January 16, 2018 |

PATH and partners exploring pathway to universal flu vaccine

A universal flu vaccine could help stop the cycle of both seasonal and pandemic influenza
Two lab technicians in protective gear handling eggs.
Lab technicians grow influenza virus for vaccines in chicken eggs. The development of a universal influenza vaccine could end our reliance on seasonal vaccination. Photo: PATH/Matthew Dakin.
  • PATH has ushered a universal influenza vaccine candidate into early stage clinical study.
  • The study relies on chimeric vaccine technology to overcome the ever-mutating virus.
  • PATH is partnering with several research centers including the Icahn School of Medicine at Mount Sinai, Cincinnati Children’s Hospital Medical Center, and Duke Clinical Research Institute to conduct the study.

You’ve heard of the flu shot, but how much do you really know about influenza?

Colloquially, we use the word “flu” whenever someone is feeling poorly; it has come to represent the common cold, stomach ailments, and more. Complicating matters is that many of us go on to suffer colds or other unrelated maladies after getting vaccinated—so it’s hard to understand what we’re being protected from and why the discomfort of vaccination is worth it.

But influenza is not a broad term for illness. It’s a serious disease with serious consequences.

And PATH is committed to tackling it with a vaccine that protects against all influenza.

An enduring threat

Globally, seasonal influenza results in three to five million cases of severe illness and up to 500,000 deaths each year. It spreads from person to person through coughing and sneezing, and it poses a particular risk to the elderly, the chronically ill, pregnant women, infants, and young children—all of whom are more likely to suffer complications or death as a result of infection. People in low-resource countries are also more likely to feel the effects of influenza due to underlying nutritional deficiency, untreated medical issues, and limited access to health care. What’s more, the virus has the potential to cause millions of deaths worldwide if a highly virulent pandemic strain were to emerge. Models estimate that in an influenza pandemic, 96 percent of deaths would happen in low-resource countries.

The most severe influenza pandemic on record, the 1918 “Spanish Flu,” infected up to 50 percent of the world’s population and caused 50 million deaths worldwide—something that could easily happen again, especially in today’s interconnected world.

A better vaccine

Vaccination is our best tool in the fight against influenza. But best doesn’t mean simple. Because influenza viruses are constantly changing into slightly different strains, infection or vaccination one year does not mean immunity the next. As such, influenza vaccines must be updated on an annual basis to keep up with currently circulating strains. Despite in-depth research and monitoring, it is not always possible to predict which strains will circulate, meaning, the flu shot is not always effective from year to year.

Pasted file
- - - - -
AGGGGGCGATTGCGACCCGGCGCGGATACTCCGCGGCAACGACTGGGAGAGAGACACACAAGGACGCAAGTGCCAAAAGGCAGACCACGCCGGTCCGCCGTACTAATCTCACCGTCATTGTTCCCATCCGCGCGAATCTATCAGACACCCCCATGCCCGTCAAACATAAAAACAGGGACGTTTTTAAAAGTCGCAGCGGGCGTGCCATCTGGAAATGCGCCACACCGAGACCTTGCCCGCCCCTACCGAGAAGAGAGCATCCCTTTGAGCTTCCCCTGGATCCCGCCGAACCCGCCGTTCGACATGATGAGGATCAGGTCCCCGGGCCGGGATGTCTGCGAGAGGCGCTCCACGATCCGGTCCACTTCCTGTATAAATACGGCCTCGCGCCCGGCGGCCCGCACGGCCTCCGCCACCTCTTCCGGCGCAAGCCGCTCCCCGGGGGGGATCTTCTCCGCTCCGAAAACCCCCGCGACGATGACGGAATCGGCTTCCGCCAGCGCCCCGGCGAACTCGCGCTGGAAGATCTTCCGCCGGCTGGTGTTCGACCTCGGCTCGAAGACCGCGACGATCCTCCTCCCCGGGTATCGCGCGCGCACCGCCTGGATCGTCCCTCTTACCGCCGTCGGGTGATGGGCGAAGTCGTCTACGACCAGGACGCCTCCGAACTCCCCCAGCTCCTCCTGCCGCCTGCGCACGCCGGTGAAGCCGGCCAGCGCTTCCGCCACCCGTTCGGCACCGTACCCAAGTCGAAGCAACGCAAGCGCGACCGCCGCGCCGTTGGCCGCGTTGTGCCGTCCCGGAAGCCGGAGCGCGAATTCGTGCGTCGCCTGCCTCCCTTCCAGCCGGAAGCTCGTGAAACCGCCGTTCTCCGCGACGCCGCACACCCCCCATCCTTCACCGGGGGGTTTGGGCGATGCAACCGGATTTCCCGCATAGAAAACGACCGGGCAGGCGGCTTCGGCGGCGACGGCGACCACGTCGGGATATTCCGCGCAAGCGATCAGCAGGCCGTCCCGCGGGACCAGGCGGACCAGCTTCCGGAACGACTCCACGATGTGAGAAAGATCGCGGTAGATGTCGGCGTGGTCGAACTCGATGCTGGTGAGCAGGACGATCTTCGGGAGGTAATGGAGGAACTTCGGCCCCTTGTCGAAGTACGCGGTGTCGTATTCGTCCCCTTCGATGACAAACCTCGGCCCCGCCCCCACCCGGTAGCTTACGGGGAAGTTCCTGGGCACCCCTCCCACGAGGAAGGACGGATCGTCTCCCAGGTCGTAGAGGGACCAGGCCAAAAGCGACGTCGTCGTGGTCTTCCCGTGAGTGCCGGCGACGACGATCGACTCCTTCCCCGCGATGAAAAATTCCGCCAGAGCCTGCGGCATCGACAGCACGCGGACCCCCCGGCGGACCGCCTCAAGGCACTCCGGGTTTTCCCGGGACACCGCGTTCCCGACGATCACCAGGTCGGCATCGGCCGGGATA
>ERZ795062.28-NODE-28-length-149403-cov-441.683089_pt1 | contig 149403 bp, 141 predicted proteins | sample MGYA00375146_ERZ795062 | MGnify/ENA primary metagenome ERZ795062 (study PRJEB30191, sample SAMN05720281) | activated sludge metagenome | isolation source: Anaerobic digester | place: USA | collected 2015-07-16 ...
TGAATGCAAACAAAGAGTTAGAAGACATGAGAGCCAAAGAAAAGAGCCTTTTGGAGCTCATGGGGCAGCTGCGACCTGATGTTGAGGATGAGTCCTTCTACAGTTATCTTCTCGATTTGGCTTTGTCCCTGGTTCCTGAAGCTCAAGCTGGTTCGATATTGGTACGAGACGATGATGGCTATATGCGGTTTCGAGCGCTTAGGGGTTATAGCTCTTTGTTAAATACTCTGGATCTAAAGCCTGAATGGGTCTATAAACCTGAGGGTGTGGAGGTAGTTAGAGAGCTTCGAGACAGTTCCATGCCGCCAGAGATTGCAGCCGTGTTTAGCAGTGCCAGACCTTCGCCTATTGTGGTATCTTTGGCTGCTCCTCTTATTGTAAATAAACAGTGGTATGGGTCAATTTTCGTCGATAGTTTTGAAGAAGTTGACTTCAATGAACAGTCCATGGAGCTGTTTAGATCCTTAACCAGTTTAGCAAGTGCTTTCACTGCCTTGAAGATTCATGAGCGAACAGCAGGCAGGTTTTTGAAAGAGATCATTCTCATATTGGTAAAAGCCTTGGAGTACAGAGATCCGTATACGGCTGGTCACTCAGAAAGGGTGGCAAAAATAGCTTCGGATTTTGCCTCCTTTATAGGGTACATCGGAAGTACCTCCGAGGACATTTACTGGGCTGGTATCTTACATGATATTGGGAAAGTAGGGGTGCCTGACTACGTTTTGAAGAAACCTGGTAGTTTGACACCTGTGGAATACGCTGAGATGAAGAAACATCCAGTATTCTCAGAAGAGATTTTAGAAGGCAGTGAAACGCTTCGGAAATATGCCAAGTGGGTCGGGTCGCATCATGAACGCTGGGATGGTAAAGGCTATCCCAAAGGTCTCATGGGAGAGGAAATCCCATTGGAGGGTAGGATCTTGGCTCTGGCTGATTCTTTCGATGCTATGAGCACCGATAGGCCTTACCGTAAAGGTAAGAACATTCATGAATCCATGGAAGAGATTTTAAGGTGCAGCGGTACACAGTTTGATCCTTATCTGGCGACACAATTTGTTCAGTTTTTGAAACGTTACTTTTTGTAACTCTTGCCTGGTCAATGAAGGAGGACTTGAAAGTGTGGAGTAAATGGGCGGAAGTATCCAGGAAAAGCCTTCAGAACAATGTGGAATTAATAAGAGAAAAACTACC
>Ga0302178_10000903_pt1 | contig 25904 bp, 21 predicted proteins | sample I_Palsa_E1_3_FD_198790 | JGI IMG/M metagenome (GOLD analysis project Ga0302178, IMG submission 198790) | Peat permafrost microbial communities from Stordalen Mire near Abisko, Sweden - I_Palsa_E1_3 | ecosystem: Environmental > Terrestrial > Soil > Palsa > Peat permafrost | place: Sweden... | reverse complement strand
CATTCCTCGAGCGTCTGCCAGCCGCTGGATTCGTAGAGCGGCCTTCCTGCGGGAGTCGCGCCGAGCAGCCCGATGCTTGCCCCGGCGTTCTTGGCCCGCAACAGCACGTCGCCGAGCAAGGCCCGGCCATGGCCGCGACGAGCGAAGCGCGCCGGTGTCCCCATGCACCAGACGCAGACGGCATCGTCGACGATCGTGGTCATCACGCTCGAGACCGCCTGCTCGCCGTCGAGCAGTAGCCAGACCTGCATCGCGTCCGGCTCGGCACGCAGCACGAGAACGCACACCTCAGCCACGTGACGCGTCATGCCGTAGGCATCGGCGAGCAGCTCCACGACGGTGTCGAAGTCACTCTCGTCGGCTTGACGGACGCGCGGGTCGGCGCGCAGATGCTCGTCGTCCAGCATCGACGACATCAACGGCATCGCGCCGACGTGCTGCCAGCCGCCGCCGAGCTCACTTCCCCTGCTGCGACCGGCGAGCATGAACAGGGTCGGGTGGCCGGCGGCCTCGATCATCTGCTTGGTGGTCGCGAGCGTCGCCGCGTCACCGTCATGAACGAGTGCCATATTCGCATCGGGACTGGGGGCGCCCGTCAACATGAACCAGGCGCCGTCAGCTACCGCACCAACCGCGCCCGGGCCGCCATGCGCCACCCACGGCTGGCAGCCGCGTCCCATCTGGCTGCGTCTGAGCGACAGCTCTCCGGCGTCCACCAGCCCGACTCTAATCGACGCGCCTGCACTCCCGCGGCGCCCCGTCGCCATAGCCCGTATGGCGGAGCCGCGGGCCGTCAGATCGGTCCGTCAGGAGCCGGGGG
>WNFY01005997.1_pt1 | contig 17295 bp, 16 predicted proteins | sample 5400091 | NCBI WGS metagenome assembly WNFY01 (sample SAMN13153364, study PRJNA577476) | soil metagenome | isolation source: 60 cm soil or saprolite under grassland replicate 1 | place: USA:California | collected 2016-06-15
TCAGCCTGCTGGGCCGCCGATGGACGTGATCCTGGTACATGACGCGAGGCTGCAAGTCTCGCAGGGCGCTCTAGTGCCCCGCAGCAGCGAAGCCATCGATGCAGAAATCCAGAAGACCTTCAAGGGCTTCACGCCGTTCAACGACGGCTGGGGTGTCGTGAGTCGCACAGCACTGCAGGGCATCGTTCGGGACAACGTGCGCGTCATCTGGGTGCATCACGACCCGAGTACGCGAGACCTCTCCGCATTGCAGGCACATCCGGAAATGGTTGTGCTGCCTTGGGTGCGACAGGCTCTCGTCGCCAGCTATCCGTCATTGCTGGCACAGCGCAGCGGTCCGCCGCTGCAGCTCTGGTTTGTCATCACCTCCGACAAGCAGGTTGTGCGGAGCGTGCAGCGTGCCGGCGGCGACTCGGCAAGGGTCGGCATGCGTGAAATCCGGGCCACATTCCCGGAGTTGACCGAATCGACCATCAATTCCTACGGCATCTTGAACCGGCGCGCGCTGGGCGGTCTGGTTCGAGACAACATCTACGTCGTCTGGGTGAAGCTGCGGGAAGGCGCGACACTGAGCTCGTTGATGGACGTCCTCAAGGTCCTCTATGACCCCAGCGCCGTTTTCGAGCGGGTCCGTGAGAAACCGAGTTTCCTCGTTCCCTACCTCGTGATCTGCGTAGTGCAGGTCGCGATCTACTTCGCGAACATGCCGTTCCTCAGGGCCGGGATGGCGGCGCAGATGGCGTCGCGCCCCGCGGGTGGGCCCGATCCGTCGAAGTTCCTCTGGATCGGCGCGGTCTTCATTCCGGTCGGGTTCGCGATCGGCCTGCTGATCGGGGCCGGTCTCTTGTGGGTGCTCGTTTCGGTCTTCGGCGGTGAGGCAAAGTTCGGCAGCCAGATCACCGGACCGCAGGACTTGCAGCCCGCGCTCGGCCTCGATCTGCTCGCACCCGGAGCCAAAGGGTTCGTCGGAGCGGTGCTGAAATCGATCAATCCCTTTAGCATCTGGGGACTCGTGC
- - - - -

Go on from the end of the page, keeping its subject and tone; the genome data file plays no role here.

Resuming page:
PATH is exploring new solutions: a vaccine that covers all strains and lasts across seasons—a universal influenza vaccine.

The development of one could eliminate the need to periodically adjust influenza vaccines to circulating strains, thereby creating a cost-effective and efficient way to protect people around the world.

PATH has partnered with the Icahn School of Medicine at Mount Sinai (ISMMS), Cincinnati Children’s Hospital Medical Center, and Duke Clinical Research Institute to conduct a study into chimeric hemagglutinin vaccine technology that could pave the way for future universal influenza vaccines.

Chimeric hemagglutinin technology—pioneered by ISMMS—hinges on the concept that engineering the structure of the influenza virus’s hemagglutinin (HA) molecule (a protein on the virus’s surface that facilitates entry into respiratory tract cells) can prompt an immune response against the portion of the virus that is similar across strains and across seasons—thereby negating the need for annual vaccination.

The HA molecule is shaped like a mushroom, with two distinctive parts: the head and the stalk. Both portions elicit an antibody response from the human body, but the head more so, a phenomenon referred to as immunodominance. This means that when people are either vaccinated against or infected by influenza, they produce more antibodies against the head region of the HA molecule than against the stalk region. This is troublesome because the head portion is what changes from season to season; the stalk, however, remains the same. Researchers posit that if they can prompt the body to focus its immune response on the stalk, the influenza vaccines will protect against more strains and for a longer amount of time.

To create a chimeric vaccine, the HA head is removed from the stalk of a currently circulating virus and swapped for the head of a virus that doesn’t typically infect humans. Unfamiliar heads are used because the body won’t have existing antibodies the vaccine can build upon, which decreases the immunodominance of the head region. Researchers hope this arrangement will force a stronger immune response against the stalk region, while the head region is relatively ignored.

It is no easy task, but preclinical research has shown this approach is the key to broad and long-lasting immunity against influenza. Despite the challenges facing a universal flu vaccine, solutions now seem within reach. A universal influenza vaccine could revolutionize prevention, access, and affordability, and save hundreds of thousands of lives every year.

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